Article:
Subsea 7 has streamlined its offshore construction and subsea maintenance work into one division as it tackles the challenges of the coronavirus pandemic and downturn in oil and gas development spending
The subsea construction vessel owner and charterer aligned its flowlines, risers and umbilicals business with offshore life-of-field work in January 2021, to focus on delivering “subsea field of the future - systems and delivery”. This combines subsea and conventional field development, and ongoing inspection, repair and maintenance (IRM) into one division.
“It has encompassed our full portfolio of services and products dedicated to the oil and gas industry, allowing us to streamline the organisation and maximise potential synergies between the two areas,” said Subsea 7 chief executive John Evans.
“This includes greater integration of IRM and well intervention into the integrated field development solutions created by Subsea Integration Alliance to provide a holistic offering across the lifecycle of our clients’ fields,” he explained. “It will also enable us to accelerate our drive to digitalise field developments.”
In January 2021, Subsea 7 also consolidated its renewables and heavy lifting business unit. This came as the Oslo-listed company reported it had incurred US$70M in costs associated with the Covid-19 pandemic and US$86M in restructuring charges.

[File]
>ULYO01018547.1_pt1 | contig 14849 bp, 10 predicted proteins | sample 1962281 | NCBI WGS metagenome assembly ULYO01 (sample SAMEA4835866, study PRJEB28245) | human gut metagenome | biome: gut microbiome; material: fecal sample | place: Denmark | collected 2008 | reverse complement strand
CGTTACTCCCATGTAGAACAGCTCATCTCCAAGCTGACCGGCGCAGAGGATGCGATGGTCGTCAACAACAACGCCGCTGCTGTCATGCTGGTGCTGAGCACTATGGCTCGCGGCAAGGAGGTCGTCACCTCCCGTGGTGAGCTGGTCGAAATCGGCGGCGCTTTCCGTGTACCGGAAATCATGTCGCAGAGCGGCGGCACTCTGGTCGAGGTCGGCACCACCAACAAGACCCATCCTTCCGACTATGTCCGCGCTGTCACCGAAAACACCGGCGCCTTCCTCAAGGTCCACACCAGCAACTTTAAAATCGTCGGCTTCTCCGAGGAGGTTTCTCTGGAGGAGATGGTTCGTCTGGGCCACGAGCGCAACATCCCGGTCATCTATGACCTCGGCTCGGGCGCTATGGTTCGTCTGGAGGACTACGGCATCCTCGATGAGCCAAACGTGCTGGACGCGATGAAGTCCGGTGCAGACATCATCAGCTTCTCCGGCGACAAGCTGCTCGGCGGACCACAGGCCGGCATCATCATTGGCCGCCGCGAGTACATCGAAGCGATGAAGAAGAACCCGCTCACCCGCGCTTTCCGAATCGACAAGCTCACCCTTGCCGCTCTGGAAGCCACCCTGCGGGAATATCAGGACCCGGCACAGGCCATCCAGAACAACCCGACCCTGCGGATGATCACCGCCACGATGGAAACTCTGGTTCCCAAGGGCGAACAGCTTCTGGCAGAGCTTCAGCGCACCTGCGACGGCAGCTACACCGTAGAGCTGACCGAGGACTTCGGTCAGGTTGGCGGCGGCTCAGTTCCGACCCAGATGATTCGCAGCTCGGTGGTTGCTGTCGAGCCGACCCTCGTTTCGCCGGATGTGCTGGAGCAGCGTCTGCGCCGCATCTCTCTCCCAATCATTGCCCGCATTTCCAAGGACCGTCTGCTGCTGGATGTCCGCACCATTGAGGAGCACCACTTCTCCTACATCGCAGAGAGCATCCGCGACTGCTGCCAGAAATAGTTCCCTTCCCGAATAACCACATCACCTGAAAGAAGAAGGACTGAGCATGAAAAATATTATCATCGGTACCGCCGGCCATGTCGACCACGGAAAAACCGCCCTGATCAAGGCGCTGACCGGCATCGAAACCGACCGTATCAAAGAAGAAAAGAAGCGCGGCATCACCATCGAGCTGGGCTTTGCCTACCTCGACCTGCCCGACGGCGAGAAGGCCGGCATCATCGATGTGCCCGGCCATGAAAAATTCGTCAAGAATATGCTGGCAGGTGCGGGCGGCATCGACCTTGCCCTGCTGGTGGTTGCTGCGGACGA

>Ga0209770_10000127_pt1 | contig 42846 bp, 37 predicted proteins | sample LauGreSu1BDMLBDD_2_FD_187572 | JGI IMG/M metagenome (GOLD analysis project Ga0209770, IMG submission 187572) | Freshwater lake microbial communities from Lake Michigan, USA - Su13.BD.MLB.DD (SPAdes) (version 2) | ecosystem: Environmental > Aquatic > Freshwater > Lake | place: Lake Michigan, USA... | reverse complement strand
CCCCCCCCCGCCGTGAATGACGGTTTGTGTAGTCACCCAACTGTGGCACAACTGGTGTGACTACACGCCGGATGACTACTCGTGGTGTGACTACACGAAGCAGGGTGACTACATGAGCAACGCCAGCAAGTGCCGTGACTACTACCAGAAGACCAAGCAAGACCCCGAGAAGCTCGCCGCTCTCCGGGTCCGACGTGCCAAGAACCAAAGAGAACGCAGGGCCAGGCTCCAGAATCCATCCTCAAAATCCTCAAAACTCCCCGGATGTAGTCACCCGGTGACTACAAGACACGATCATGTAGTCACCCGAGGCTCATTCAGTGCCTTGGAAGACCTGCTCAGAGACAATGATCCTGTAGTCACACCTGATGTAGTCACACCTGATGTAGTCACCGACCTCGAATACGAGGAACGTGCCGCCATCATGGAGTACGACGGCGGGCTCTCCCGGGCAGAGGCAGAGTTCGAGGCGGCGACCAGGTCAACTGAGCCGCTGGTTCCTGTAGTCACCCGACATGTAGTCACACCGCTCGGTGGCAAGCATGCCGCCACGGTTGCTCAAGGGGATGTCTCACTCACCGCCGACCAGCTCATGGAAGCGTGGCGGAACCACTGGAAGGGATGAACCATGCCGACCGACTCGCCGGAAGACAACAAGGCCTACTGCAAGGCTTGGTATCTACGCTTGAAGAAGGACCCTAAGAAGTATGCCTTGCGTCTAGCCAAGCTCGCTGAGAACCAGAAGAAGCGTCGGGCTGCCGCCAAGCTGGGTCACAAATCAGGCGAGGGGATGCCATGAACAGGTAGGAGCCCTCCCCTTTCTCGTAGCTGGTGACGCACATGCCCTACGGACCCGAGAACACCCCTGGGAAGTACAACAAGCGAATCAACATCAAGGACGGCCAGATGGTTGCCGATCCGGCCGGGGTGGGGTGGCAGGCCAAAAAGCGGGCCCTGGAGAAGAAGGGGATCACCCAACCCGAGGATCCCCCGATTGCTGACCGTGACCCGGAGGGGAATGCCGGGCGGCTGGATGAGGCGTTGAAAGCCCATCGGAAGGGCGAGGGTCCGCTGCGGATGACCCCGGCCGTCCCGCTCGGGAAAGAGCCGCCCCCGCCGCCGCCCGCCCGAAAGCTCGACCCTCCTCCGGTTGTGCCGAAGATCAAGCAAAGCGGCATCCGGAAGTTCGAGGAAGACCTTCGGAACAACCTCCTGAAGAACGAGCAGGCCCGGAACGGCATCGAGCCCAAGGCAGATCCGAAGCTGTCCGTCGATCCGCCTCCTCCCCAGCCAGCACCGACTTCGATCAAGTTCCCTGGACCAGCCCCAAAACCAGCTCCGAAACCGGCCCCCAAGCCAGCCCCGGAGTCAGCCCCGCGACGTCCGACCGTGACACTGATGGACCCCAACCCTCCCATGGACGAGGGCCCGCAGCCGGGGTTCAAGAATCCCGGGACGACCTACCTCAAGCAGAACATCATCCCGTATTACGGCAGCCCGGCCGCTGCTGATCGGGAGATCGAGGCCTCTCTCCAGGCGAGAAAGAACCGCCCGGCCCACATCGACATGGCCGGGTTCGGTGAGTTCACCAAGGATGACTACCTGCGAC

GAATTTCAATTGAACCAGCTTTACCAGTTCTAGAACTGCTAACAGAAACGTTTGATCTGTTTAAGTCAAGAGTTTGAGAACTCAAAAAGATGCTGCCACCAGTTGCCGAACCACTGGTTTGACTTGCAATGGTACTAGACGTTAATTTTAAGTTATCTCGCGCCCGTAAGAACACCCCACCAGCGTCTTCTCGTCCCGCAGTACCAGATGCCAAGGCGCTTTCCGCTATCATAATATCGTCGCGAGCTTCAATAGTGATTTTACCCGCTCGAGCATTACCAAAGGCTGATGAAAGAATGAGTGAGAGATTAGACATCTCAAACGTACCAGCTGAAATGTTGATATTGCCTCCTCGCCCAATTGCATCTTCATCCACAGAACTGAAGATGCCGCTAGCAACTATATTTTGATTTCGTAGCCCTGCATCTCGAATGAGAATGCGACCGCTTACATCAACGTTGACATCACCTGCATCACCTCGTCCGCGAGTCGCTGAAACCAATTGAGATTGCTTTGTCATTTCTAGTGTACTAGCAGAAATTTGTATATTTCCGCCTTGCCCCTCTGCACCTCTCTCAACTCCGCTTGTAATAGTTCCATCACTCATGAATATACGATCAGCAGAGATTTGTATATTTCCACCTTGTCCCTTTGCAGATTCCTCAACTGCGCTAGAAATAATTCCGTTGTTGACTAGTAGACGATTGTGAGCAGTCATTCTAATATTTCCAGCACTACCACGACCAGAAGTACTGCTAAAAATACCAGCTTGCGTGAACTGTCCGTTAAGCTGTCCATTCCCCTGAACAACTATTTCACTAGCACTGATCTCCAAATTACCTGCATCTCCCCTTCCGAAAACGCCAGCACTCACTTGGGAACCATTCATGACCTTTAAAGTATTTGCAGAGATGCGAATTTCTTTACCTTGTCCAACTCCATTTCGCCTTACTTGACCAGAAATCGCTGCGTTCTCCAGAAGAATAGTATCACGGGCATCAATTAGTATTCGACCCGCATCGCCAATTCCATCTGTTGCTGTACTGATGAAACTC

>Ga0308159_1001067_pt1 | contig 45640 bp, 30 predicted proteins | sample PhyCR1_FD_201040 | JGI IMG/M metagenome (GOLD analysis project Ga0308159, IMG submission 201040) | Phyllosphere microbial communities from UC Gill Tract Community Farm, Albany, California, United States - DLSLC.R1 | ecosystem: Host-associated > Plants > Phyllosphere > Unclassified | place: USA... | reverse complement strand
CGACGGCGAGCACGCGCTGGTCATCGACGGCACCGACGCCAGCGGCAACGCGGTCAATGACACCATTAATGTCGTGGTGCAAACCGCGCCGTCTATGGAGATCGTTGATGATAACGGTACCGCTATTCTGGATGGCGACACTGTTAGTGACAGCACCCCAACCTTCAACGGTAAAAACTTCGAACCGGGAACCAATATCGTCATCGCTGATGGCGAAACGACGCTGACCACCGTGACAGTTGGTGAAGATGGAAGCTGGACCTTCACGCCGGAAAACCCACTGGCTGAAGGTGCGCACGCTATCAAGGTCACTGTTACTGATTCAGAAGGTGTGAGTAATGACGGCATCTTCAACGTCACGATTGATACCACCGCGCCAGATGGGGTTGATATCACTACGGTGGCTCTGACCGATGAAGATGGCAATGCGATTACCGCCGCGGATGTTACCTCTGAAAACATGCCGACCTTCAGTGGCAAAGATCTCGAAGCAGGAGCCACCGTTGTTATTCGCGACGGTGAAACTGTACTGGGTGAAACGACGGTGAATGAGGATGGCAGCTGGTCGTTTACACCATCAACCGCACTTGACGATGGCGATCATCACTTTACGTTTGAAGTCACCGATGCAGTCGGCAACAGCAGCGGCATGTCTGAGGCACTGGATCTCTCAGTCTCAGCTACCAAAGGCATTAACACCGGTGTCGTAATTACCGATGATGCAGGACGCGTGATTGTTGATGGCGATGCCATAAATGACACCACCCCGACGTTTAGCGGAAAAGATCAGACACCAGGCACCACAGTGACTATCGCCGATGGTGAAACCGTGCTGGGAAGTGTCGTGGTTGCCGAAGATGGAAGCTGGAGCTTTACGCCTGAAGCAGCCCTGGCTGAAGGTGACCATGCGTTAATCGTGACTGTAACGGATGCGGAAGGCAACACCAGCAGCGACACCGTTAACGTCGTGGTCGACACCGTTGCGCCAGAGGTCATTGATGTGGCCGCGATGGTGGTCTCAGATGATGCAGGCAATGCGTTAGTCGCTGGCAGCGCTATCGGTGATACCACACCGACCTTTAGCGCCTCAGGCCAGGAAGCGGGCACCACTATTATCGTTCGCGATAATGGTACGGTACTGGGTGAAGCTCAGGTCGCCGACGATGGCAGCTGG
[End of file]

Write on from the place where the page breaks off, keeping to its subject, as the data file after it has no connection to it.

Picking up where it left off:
“In a challenging 12 months Subsea 7 responded well,” said Mr Evans. “The Covid-19 pandemic required radical changes to operations and had an adverse effect on the market for our oil and gas businesses,” he explained. “In response, we booked incremental operating costs, restructured our cost base, and recognised material impairments to goodwill and asset values.
“Yet we continued to deliver projects to our clients, generated positive cash flow, reduced debt and increased our backlog. We completed 20 projects in the year for 15 clients in 10 countries.”
Subsea 7 reported its backlog had risen 20% year-on-year to US$6.2Bn by the end of 2020, of which around US$4Bn is expected to be executed in 2021.
In Q4 2020, Subsea 7 made good progress on several projects. In Angola, Ulstein-designed Seven Borealis completed its scope of work on Zinia, alongside Seven Arctic and Simar Esperanca, which continued operations into Q1 2021.
In the Gulf of Mexico, Seven Oceans and Seven Pacific continued offshore activities on BP’s Mad Dog 2 project.
In Brazil, Seven Seas completed its scope on Lapa NE, and pipeline and subsea construction vessels on long-term charter to Petrobras continued to achieve high utilisation.
“We were also active on several projects in the UK North Sea, with tie-in activity on Arran, the completion of bundle fabrication for Penguins, and the completion of pipelay operations at Blythe,” said Mr Evans.
“Good progress continues to be made in the engineering and procurement phases of Sangomar in Senegal, as well as Anchor, King’s Quay and Jack St Malo in the Gulf of Mexico.”
Overall, utilisation of Subsea 7’s active fleet was 82% in Q4 2020, compared to 71% in the prior year period. This was driven by higher utilisation of vessels involved in field life extension projects and deepwater pipelay work in Brazil.
At 31 December 2020, the active fleet comprised 30 vessels.
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